Earthquake Monitoring Station Deploys GPS over Fiber System
Seismology instruments in a signal-denied location benefit from a GPS over fiber link
Based in Vienna, Zentralanstalt für Meteorologie und Geodynamik (ZAMG) offers a broad range of services, including archaeological ground surveys and earthquake monitoring.
Highly sensitive accelerometers are used to detect earthquake and after-shock tremors.
Networks that interconnect accelerometers and other devices are synchronized using the extremely accurate GPS clock. A GPS antenna with a coaxial cable is often used to convey the signal from outside the building to the indoor space in which it is needed.
One of ZAMG’s monitoring facilities is located 100 meters below a dam, deep in the heart of the Austrian Alps. The use of coaxial cable for connecting a GPS antenna to the internal network was considered impractical for a number of reasons:
- Low-loss cable can be several mm in diameter and is heavy and difficult to install over long distances.
- The signal can be affected by electromagnetic interference (EMI), especially if it is positioned near power lines.
- Coaxial cable can be adversely affected by temperature changes, severe weather (lightning) and moisture.
- In-line amplifiers can be used to overcome signal losses caused by attenuation but can introduce unwanted noise and distortion.
ViaLite Communications worked with FalTech Ltd – a UK-based supplier of GPS Repeater technology – to specify and provide a solution to transport the GPS signal from an antenna located above the dam to the monitoring station below, using existing single-mode optical fiber.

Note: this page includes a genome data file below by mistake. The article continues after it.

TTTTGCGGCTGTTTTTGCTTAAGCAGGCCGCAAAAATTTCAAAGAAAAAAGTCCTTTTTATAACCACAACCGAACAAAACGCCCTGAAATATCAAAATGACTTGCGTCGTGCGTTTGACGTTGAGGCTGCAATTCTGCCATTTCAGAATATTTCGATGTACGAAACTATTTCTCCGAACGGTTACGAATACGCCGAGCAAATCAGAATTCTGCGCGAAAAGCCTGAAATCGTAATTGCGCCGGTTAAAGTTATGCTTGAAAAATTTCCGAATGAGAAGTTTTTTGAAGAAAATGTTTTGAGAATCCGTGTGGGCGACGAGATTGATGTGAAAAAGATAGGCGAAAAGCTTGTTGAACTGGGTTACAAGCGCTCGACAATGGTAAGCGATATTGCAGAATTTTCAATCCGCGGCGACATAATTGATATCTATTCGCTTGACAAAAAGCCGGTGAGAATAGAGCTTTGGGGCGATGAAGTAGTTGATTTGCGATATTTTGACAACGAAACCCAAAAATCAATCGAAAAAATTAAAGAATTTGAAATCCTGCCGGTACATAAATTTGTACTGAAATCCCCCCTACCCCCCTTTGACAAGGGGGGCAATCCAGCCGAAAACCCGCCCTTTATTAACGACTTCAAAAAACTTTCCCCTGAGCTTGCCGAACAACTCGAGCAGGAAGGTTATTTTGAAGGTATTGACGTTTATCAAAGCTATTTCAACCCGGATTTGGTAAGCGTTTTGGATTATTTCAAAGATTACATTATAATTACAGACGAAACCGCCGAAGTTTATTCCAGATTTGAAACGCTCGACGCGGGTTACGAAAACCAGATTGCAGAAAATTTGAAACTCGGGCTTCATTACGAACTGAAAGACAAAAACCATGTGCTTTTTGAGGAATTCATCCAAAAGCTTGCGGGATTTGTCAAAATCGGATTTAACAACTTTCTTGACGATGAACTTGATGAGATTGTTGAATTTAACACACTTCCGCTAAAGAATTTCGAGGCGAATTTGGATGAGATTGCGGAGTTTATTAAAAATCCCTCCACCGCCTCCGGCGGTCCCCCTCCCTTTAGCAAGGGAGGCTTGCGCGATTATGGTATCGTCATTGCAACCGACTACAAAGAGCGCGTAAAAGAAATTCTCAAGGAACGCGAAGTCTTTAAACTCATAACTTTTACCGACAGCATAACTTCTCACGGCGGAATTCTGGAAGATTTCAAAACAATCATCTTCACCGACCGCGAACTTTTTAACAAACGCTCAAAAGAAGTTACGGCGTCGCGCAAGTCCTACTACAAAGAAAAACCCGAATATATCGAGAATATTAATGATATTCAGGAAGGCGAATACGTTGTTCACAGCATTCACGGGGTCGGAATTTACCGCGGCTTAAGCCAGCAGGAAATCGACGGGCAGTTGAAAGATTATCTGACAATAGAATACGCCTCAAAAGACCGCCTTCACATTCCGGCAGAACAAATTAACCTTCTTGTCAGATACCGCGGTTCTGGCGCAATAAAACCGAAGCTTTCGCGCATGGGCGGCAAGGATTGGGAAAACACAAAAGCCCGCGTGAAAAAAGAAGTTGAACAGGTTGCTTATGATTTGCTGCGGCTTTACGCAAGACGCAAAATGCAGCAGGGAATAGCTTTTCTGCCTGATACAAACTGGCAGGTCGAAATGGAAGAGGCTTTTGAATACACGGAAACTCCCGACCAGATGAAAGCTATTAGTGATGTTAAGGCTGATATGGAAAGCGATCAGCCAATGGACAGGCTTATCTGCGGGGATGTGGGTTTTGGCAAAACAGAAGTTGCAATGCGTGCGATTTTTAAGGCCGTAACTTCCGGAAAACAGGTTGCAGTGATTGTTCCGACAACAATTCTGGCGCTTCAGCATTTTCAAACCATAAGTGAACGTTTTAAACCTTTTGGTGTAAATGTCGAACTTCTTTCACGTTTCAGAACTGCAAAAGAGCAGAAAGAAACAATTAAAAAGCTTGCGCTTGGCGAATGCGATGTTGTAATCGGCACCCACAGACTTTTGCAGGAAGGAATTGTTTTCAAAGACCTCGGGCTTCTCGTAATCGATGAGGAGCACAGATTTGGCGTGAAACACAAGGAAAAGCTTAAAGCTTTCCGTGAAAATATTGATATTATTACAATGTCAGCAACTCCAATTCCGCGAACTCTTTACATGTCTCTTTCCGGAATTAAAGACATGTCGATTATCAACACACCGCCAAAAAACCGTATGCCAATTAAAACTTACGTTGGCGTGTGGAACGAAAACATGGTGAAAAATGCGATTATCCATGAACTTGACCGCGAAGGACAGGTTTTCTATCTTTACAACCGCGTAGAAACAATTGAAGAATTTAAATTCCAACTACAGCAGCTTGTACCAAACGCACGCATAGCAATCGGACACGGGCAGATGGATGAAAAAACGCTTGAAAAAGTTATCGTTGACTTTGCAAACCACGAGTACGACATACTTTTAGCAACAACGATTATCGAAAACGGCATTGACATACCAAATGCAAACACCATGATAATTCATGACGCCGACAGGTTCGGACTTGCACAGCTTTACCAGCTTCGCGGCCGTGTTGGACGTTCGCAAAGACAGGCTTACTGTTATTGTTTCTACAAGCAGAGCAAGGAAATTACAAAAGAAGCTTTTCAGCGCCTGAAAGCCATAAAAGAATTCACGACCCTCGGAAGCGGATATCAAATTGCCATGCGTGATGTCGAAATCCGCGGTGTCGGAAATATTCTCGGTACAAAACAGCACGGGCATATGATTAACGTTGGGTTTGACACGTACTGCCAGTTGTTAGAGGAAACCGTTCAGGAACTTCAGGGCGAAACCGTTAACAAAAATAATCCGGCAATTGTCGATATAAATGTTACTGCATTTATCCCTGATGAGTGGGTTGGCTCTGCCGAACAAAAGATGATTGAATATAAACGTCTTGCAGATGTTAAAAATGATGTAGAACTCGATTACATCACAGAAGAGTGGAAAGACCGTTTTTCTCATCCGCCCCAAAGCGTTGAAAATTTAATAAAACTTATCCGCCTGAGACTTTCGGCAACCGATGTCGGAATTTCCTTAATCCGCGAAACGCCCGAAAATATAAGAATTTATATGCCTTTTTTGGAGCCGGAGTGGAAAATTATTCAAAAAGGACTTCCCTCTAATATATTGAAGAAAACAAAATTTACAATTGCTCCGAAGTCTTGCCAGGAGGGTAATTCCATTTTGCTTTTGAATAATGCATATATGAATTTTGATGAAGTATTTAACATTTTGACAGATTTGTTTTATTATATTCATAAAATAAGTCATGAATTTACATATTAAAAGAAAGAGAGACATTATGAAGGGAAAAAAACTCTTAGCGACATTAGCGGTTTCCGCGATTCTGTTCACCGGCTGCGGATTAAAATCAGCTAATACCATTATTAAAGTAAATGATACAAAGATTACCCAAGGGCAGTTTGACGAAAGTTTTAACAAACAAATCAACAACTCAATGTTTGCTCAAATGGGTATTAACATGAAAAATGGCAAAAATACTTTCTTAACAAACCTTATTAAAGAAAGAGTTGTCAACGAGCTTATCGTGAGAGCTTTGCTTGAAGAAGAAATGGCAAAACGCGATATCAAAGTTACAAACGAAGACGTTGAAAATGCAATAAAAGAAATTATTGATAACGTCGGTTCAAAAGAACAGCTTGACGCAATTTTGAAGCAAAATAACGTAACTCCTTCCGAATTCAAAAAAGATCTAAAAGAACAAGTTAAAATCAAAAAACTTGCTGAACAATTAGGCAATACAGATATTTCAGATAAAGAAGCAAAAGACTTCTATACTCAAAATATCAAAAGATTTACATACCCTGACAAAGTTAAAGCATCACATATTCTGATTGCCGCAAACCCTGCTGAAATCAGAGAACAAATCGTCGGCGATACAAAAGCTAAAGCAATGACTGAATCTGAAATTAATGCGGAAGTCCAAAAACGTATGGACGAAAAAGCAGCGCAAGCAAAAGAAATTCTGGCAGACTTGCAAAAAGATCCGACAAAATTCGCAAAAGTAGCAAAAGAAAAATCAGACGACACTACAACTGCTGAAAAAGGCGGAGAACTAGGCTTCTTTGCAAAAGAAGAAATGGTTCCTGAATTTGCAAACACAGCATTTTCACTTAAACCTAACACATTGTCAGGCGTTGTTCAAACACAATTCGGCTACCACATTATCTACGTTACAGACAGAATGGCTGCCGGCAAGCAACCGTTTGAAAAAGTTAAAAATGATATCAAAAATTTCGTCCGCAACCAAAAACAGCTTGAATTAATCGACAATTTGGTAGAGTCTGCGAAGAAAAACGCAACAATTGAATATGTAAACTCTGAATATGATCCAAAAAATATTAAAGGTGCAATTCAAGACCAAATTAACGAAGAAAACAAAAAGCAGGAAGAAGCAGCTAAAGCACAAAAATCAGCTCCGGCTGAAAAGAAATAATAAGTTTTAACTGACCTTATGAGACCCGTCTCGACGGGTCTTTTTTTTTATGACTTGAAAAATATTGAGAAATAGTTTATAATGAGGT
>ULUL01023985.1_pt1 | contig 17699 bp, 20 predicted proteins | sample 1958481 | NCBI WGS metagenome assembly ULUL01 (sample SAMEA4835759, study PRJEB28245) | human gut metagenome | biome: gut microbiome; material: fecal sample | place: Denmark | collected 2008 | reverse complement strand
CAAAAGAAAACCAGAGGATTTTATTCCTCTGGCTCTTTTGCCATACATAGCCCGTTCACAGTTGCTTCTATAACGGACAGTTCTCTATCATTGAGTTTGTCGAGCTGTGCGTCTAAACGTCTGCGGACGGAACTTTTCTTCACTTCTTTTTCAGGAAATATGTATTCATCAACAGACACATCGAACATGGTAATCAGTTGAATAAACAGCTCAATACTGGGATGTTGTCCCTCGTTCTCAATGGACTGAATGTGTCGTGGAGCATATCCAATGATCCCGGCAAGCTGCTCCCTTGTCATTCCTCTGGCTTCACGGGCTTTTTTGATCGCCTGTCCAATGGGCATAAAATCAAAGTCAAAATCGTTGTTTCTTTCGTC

For over 25 years ViaLite has specialized in providing fiber optic links for many applications for the satcom, broadcast and time and synchronization industries. As such, ViaLite’s expertize in GPS over fiber applications proved a key factor in the success of this project.
GPS antenna cable extended by a ViaLite GPS over fiber link
At the top of the dam, a short coaxial cable connects the antenna to a ViaLiteHD optical transmitter (Tx) module, located just inside the building. ViaLite’s Blue OEM optical transceivers were selected for use due to their small size, connectivity options and low power consumption.
The optical transmitter module converts the RF signals into light by modulating a high-quality DFB laser light source. The modulated signal is then transported through an optical fiber to a ViaLiteHD optical receiver (Rx) module located 100m below. Here the signal is converted back to its original form and connected to the GPS receiver by another short coaxial cable.
The flexible OEM modules can be configured with extra gain if required, to overcome any losses in the signal power from the antenna through to the “customer equipment” location.
The ViaLite Blue OEM modules were supplied with SMA RF connectors and SC/APC optical connectors and were quickly and easily installed at the monitoring site. The optical fiber link provides immunity to EMI and extends the GPS signal to areas where coaxial cable would not be a practical solution.
The network now benefits from a consistent signal from several satellites, ensuring that all devices are synchronized to the GPS clock signal.
Nikolaus Horn, seismologist at ZAMG commented:
“The ViaLiteHD solution was specified for us by FalTech Ltd, who supplied all the necessary parts to complete the installation from end-to-end. The system was easy to implement, allowing us to overcome RF losses in a very challenging environment by using existing optical fiber.”